Teacher Education Teaching

Planning as a trainee teacher (Part 2 of 3)

Picture of lesson planning
What is next to consider with lesson planning?

Linked to the first post in this series of 10 ideas for reflecting and developing as a trainee teacher. I have come up with another 5 questions linked to ideas surrounding lesson planning.

Question 1: Have I written a properly crafted lesson objective/outcome?

Ideas surrounding lesson objectives, and their outcomes, have changed a great deal over the 10+ years that I have been teaching and working with trainees and NQTs. Some schools have moved away from this approach and others doggedly stick to a three-way differentiated lesson objective. However, my approach to this is probably a middle ground.

I feel that I have reached something that has worked for me. Hopefully it has helped the trainees and NQTs that I have worked with. The purpose is to encourage teachers to think about what they want to achieve in a lesson. What is its purpose? It guides trainees and teachers to plan backwards and keeps the bigger picture in mind. The language and style of objectives or aims can change, but I think it should be made explicit at the start of the lesson. In my experience, pupils feel secure when teachers are explicit about what they should be working towards in a lesson.

Question 2: Do the planned activities support the lesson objective?

Often at the start of someone’s training, lessons are a series of activities with little connection and direction. Therefore, it is my firm belief that if trainees need to write their objectives first of all. Then the activities will support the lesson’s objective so that the pupils can achieve.

It is making a shift between occupying the pupils’ time with things to do versus guiding them to achieve a particular goal. Such as explaining the effect of imagery in a passage of text or how to compare and contrast two different tenses in MFL. The activities should lead towards this end goal.

Question 3: Have I considered what the pupils are going to produce?

Similarly to my answers to questions 1 and 2, this links to purposeful and focused lesson objectives. The final activity of a lesson, or sometimes series of lessons, depending on the planning sequence, needs to be thought of alongside the objective. So, I encourage them to think of what they want their pupils to produce. If it is the answer to a question in a particular tense with specific vocabulary, this helps pupils to see what needs to be worked on prior to completing this task.

When trainees understand this, they see how much easier getting to the final outcome seems to be. One of my recent PGCE students mentioned this to me and how much this really clicked for her. It was great to see this in action and she taught two great lessons. This was due to her hard work and focus on planning. So well done to her for that achievement!

Question 4: Have I considered how I will assess progress?

This answer links to some AfL techniques but does not go into too much detail. Whilst, trainees need to understand the rudiments of AfL, this is not the place for an in-depth discussion. I disagree with the notion of rapid progress in 20 minutes that Ofsted has suggested. It has been forced down the throats of hard-working teachers. Yet another yardstick against which to measure professionals.

However, trainees and teachers early in their career should focus on what they want to assess and how. Is it by collecting in marks for a particular activity? The could use mini whiteboards or reflect back on their well-crafted learning objective to see how far their pupils have reached in a lesson? These are valid methods of assessing progress and when the plan is focused on the outcome, this happens. It is a small tweak to bring in some formative assessment to gather data to inform subsequent teaching. Assessment can be a bit of a minefield, but a few simple techniques can serve a great purpose.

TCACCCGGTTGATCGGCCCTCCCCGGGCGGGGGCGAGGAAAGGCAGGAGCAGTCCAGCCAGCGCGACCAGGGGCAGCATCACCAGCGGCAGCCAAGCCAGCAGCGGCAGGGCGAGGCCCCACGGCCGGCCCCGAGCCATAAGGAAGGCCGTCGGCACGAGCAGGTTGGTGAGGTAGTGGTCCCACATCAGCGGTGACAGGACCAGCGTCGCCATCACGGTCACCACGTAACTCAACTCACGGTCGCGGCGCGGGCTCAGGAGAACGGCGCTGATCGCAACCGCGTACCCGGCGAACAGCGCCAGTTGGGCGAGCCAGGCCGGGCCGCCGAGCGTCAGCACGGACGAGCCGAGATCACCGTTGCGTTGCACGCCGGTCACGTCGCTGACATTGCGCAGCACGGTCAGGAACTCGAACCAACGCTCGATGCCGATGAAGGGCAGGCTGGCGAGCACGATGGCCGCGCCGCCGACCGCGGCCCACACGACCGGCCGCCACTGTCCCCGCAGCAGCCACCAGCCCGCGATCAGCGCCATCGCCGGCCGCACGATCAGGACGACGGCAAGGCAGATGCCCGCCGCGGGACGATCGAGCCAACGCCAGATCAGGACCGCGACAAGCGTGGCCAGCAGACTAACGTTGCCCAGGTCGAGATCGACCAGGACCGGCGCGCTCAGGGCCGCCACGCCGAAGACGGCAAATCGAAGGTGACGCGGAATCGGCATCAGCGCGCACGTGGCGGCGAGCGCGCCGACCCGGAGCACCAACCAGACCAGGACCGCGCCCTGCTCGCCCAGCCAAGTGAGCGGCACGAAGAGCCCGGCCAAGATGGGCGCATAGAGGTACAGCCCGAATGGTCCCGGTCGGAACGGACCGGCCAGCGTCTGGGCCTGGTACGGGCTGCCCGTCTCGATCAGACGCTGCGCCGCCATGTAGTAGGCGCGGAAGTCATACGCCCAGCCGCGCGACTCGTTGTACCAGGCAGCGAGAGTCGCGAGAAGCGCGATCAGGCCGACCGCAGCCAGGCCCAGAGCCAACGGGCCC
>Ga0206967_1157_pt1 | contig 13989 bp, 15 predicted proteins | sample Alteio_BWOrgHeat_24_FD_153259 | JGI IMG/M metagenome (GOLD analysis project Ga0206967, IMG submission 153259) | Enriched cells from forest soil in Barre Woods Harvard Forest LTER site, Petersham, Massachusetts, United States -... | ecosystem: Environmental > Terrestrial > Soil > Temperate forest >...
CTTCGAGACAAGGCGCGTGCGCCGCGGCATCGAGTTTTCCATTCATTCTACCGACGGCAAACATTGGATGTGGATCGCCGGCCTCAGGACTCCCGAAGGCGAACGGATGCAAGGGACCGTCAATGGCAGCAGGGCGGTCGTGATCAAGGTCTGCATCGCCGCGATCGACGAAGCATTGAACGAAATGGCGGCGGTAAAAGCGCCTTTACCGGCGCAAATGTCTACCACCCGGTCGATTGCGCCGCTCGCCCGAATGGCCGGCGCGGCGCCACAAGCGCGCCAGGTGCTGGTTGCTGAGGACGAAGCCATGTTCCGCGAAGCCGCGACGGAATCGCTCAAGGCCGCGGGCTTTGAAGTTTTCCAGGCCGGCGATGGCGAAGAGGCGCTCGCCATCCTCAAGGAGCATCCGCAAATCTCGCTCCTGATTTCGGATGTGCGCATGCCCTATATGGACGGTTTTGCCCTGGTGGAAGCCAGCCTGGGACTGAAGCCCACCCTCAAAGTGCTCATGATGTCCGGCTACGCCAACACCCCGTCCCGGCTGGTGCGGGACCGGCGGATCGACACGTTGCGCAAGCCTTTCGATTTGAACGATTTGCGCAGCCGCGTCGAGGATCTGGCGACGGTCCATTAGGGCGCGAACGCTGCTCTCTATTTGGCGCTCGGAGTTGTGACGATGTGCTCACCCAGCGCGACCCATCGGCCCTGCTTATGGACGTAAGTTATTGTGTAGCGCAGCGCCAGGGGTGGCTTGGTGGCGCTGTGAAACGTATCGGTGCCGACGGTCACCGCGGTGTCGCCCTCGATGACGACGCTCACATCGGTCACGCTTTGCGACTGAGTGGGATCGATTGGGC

Question 5: Have I included an extension and support material?

Extension and support, i.e. differentiation, can prove to be such a headache at the start of a teaching career. It appears on feedback sheets and in conversation, but sometimes, needs discussing in practical terms. Often, as I think about how I have worked to help trainees and NQTs reflect and develop, differentiation can be tricky. I try and steer them away from things such as 20 more equations or translate that into English. Sometimes this can seem like a punishment rather than something to stretch and challenge.

However, I might suggest creating some much more challenging tasks and putting them in an ‘Expert’ section. Also, putting an asterisk by tasks on a powerpoint slide can also indicate the level of difficulty. I often suggest that familiar material is presented in a different context, so the high flyers need to use their skills to work out the problem. There are other ways of doing this, but that goes beyond the scope of this post.

In terms of support, I try to ensure that trainees are clear with instructions. The should provide key words and structures that help struggling pupils to complete a task. This could be on a handout or written on the slide show. The time available will dictate what resources will be produced. Gapped texts and colour coding of items can also provide support on structural and vocabulary items.

These questions and answers could be even more detailed and some I will look at further at a later stage. But hopefully this gives a flavour of how to reflect and develop on planning as a trainee teacher . Similarly, it might provide a starting point for a conversation between trainees and their mentors.

0 comments on “Planning as a trainee teacher (Part 2 of 3)

Leave a Reply

This site uses Akismet to reduce spam. Learn how your comment data is processed.

%d bloggers like this: